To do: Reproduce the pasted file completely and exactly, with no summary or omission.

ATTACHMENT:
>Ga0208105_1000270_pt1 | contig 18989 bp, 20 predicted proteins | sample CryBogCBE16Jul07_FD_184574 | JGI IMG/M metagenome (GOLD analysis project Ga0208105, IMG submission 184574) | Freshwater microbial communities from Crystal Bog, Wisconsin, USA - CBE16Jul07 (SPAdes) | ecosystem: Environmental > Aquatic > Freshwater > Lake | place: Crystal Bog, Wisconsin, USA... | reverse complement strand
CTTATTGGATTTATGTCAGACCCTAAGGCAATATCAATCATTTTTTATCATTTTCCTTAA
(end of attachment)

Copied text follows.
>Ga0208105_1000270_pt1 | contig 18989 bp, 20 predicted proteins | sample CryBogCBE16Jul07_FD_184574 | JGI IMG/M metagenome (GOLD analysis project Ga0208105, IMG submission 184574) | Freshwater microbial communities from Crystal Bog, Wisconsin, USA - CBE16Jul07 (SPAdes) | ecosystem: Environmental > Aquatic > Freshwater > Lake | place: Crystal Bog, Wisconsin, USA... | reverse complement strand
CTTATTGGATTTATGTCAGACCCTAAGGCAATATCAATCATTTTTTATCATTTTCCTTAA